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On Measuring Social Media ROI For Real Business

On Measuring Social Media ROI For Real Business

By Tim Berry, Guest Blogger
Published: November 2, 2012

Warning: this post is all about the questions. It doesn’t include the answers. Asking the right questions is a good first step to getting the answers.

Theoretically we should be able to measure the ROI (return on investment) of anything we do in our business. We talk about ROI, and return, and payback when we look at an ad campaign, direct mail, product development, purchasing some big-ticket item. We make assumptions about ROI all the time. But it’s not always easy, and our assumptions are not always correct.

What about social media ROI? I’ve been searching the web. Some smart people are working in this area, of course. But it’s a hard nut to crack. Everybody seems to like the idea, but is there a formula to apply? I’m not sure.

I think of social media as 1.) amplified word of mouth; 2.) earning a voice instead of buying a voice (a reference to the fact that with social media you can engage large numbers of people based on the value of your content, rather than on how much you paid for the advertising); and 3.) a new addition to business marketing that should follow basic fundamentals.

Wikipedia defines ROI as:

(gain from investment - cost of investment) / cost of investment

We talk about ROI in percentages. For example, if we bought the share of stock for $10 and sold it for $20, then ROI is (20-10)/10 = 100%. Or if we spent $25,000 on a direct mail campaign that generated $35,000 in sales, the return is (35,000-25,000)/25,000 = 40%.

Technically, ROI calculations ignore time. Doubling our money in a day is 100% ROI, but so is doubling it over 10 years, also 100% ROI. But the return on the 10-year doubling is only about 7% per year. So that’s why the more technical measurements, like net present value and internal rate of return, take the amount of time into account. In this post, however, I’m talking just about ROI, not those more sophisticated analyses.

Problem 1: Measuring the gain

What’s the measurable business impact of social media? In dollars? Ultimately it’s obviously an increase in sales or a decrease in costs. But how do you measure an increase in sales if social media generates new customers walking through a physical door? How do you measure a decrease in costs if you can’t track which parts of the costs were cut by using social media? Maybe the advertising you didn’t do?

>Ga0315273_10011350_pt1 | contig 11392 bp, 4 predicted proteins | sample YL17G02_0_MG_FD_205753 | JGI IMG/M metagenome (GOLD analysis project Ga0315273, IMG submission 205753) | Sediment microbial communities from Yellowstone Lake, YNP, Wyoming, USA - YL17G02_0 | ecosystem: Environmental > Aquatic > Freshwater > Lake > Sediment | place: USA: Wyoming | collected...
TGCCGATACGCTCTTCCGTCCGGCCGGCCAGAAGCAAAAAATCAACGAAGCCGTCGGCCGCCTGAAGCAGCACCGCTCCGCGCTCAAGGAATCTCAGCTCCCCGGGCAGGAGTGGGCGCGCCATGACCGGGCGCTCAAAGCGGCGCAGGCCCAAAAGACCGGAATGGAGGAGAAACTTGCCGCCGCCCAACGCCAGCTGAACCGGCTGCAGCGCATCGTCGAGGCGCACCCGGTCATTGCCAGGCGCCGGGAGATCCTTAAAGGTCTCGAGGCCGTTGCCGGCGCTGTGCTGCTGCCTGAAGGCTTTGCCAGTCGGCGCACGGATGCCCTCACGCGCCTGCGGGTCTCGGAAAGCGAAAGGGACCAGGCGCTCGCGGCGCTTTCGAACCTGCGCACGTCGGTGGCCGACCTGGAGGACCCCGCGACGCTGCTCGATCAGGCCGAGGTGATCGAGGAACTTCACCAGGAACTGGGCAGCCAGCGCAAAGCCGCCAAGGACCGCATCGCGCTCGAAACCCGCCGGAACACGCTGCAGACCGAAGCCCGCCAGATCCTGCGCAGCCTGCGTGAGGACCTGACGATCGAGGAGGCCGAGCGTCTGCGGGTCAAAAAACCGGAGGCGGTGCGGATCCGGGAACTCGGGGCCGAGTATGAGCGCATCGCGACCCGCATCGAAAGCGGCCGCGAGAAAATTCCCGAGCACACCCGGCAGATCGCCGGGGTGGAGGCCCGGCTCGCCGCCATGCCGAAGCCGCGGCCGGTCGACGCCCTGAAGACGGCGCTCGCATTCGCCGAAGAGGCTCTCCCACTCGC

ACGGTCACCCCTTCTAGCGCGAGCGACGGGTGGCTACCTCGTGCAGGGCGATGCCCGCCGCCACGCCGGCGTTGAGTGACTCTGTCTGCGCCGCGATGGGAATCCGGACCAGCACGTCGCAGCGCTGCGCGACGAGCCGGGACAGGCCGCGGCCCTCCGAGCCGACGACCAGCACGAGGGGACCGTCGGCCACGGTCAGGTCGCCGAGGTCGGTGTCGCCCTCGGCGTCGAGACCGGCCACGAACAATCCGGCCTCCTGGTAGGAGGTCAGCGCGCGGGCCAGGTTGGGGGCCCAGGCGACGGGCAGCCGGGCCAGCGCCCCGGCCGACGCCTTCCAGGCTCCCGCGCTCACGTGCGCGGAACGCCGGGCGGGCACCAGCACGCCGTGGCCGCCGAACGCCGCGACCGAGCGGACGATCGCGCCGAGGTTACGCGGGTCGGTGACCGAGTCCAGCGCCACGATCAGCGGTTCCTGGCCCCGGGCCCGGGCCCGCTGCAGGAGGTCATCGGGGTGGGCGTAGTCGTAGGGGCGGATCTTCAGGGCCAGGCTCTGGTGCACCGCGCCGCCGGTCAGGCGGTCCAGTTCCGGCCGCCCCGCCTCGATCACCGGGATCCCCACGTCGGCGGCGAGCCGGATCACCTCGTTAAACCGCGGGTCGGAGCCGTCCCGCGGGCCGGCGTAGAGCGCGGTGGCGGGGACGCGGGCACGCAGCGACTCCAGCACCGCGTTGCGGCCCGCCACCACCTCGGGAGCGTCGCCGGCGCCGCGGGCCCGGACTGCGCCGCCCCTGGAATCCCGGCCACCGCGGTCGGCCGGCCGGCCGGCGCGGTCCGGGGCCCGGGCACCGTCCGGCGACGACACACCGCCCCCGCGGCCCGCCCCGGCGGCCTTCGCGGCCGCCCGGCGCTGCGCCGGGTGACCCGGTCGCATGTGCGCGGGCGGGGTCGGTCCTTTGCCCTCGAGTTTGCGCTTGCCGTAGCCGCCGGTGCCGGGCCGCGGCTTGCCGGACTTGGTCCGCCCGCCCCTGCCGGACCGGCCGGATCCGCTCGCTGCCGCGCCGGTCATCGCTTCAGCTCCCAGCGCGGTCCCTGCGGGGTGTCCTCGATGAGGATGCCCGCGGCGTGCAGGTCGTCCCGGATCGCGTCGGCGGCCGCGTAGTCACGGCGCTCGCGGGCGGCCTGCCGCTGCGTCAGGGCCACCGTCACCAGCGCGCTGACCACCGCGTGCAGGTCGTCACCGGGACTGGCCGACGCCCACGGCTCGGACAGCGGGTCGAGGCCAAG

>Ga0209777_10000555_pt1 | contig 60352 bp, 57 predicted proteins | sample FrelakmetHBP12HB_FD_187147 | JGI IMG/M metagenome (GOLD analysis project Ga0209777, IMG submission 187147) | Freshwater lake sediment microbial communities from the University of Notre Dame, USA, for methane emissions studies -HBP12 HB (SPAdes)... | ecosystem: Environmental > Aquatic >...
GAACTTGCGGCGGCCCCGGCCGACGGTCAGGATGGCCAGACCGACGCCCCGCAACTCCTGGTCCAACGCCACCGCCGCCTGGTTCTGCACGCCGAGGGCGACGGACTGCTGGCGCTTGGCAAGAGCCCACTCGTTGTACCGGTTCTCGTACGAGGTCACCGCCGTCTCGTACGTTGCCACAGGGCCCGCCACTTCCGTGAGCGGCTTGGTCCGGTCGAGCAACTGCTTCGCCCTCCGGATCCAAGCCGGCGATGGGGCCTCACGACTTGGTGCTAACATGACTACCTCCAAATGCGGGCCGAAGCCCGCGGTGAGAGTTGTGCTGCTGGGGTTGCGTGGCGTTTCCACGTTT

Take the example of the taco truck using Twitter to broadcast locations hour by hour: Obviously this increases sales, but can you pin that down to specific numbers?

There are some business types that lend themselves to measurement: Web traffic leading to web visits and conversions, for example.

Some businesses build measurement into the social media content, by using promotion codes or specific ties to Facebook likes or ads.

Problem 2: Measuring the costs

The social media platforms are mostly free. Facebook, Twitter, LinkedIn (depending on options), Google+, and Pinterest. But the time you spend isn’t free.

As a general rule of thumb, an employee costs a company per hour but 1/1000 of the annual gross salary. That’s because the overhead costs double the annual cost, roughly; and then you divide by 12 months, 52 weeks, and 40 hours per week. Overhead costs include payroll taxes, work  space, computers, electric power, bandwidth, etc. So the $50,000-per-year employee costs the company roughly $50 per hour.

So, if nothing else, the cost of social media is the cost of the time invested.

Conclusion

  1. We can’t measure everything that’s valuable in business.
  2. We can’t rule out social media because it’s hard to measure
  3. But we can, if we focus on getting the right information, and using realistic estimates, get a very useful estimate of social media business ROI. 

About the Author:

Tim Berry
Tim Berry

Guest Blogger

Founder and Chairman of Palo Alto Software and bplans.com, on twitter as Timberry, blogging at timberry.bplans.com. His collected posts are at blog.timberry.com. Stanford MBA. Married 46 years, father of 5. Author of business plan software Business Plan Pro and www.liveplan.com and books including his latest, 'Lean Business Planning,' 2015, Motivational Press. Contents of that book are available for web browsing free at leanplan.com .